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Yosef Shemu’el ben Tsevi of Kraków

(d. 1703), rabbi and Talmudist. Born to a rabbinic family in Krzemieniec (Kremenets), Yosef Shemu’el ben Tsevi served as a rabbinic judge in Kraków from 1663 to 1689, when he was appointed rabbi of Frankfurt am Main. There, he established a yeshiva. A scholar of the Talmud and of halakhah, he also had bibliographic and lexicographic interests—along with, apparently, an interest in astronomy and in Kabbalah.

Yosef Shemu’el published nothing during his lifetime and, in an approbation to Mekor ha-ḥayim by Ḥayim Krochmal (1697), he condemned German rabbinic authors for publishing too much. In questioning their motives, he suggested they published for their own profit and benefit. Yosef Shemu’el’s son, Aryeh Leib, ultimately prepared his father’s Talmudic commentary for publication, and it was included in editions of the Talmud published in Amsterdam (1714–1717) and Frankfurt (1720–1723) and was reprinted in later editions from Vienna and Sulzbach. One of Yosef’s responsa is included in Ḥinukh bet Yehudah by Ḥanokh ben Avraham (1710).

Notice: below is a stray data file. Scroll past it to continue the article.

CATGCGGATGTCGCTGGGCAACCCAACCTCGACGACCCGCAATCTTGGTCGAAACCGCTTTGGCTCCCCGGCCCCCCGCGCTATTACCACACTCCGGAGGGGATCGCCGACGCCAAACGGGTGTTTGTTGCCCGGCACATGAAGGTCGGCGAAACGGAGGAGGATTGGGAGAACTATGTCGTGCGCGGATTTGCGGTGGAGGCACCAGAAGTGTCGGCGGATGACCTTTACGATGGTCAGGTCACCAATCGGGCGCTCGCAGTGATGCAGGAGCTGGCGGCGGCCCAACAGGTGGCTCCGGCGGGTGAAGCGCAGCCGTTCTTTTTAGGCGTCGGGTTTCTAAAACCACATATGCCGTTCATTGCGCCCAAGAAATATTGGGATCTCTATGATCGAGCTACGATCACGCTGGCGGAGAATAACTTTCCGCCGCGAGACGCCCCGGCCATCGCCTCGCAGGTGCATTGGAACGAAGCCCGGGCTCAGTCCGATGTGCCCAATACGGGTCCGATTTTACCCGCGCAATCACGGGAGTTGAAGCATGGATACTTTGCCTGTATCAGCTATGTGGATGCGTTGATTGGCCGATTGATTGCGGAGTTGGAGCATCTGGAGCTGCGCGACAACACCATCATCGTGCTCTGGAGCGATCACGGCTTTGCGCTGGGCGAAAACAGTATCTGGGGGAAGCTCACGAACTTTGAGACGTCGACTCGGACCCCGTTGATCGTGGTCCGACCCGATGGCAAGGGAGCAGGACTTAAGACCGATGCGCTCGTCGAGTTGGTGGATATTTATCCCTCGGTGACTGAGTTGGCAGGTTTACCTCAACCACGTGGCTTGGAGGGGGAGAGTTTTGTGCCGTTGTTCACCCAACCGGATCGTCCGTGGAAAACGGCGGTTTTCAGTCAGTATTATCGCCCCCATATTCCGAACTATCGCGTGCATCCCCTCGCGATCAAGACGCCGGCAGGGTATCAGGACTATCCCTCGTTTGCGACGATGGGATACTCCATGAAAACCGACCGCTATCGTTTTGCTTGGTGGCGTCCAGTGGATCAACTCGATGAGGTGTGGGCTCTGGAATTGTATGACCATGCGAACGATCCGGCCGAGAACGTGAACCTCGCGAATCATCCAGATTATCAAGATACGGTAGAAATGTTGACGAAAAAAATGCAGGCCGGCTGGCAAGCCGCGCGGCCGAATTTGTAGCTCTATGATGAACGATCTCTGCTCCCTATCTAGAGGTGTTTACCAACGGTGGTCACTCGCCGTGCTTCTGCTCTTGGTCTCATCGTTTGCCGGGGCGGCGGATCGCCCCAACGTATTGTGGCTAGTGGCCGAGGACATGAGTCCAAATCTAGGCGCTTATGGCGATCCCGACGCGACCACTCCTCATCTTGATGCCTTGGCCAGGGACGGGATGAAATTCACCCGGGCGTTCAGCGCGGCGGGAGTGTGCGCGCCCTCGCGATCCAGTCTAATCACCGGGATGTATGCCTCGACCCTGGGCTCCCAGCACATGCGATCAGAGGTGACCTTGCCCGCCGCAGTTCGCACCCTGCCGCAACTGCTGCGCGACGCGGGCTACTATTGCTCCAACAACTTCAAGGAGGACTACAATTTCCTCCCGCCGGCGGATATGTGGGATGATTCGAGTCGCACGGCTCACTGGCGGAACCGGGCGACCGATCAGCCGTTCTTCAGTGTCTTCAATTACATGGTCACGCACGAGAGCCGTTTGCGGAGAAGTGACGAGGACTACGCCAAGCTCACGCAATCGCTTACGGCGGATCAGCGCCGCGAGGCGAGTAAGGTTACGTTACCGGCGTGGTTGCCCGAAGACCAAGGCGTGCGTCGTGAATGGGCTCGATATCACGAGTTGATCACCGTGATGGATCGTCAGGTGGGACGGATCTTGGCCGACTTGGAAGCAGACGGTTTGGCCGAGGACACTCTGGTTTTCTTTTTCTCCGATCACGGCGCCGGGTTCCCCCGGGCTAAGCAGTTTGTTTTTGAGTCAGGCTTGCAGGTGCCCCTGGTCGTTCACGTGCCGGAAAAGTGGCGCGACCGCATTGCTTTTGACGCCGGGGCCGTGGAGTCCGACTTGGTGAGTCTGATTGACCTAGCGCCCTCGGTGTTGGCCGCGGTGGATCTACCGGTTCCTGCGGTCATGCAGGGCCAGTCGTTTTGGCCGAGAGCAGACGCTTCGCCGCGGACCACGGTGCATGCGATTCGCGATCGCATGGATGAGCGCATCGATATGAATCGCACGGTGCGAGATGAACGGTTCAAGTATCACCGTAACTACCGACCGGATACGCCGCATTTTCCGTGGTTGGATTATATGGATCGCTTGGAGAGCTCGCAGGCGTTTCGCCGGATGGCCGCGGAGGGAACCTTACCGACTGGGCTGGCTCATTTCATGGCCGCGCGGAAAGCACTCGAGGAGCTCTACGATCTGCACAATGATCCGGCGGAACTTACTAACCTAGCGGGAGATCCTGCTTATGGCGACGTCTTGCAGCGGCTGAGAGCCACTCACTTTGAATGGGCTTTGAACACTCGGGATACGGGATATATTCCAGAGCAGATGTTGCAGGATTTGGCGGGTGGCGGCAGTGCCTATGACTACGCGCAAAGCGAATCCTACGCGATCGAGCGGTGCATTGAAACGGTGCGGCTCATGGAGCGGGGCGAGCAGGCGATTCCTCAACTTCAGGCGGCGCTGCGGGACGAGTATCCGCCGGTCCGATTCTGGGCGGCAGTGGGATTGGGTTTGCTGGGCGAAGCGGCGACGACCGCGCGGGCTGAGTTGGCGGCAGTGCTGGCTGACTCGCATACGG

Suggested Reading

Ḥayim Nathan Dembitzer, Kelilat yofi, vol. 2, pp. 144b–151a (1893; rpt., Jerusalem, 1988/89); Raphael Natan Nata Rabbinovicz, Ma’amar ‘al hadpasat ha-Talmud: Toldot hadpasat ha-Talmud, ed. Abraham Meir Habermann (Jerusalem, 1951/52).



Translated from Hebrew by Deborah Weissman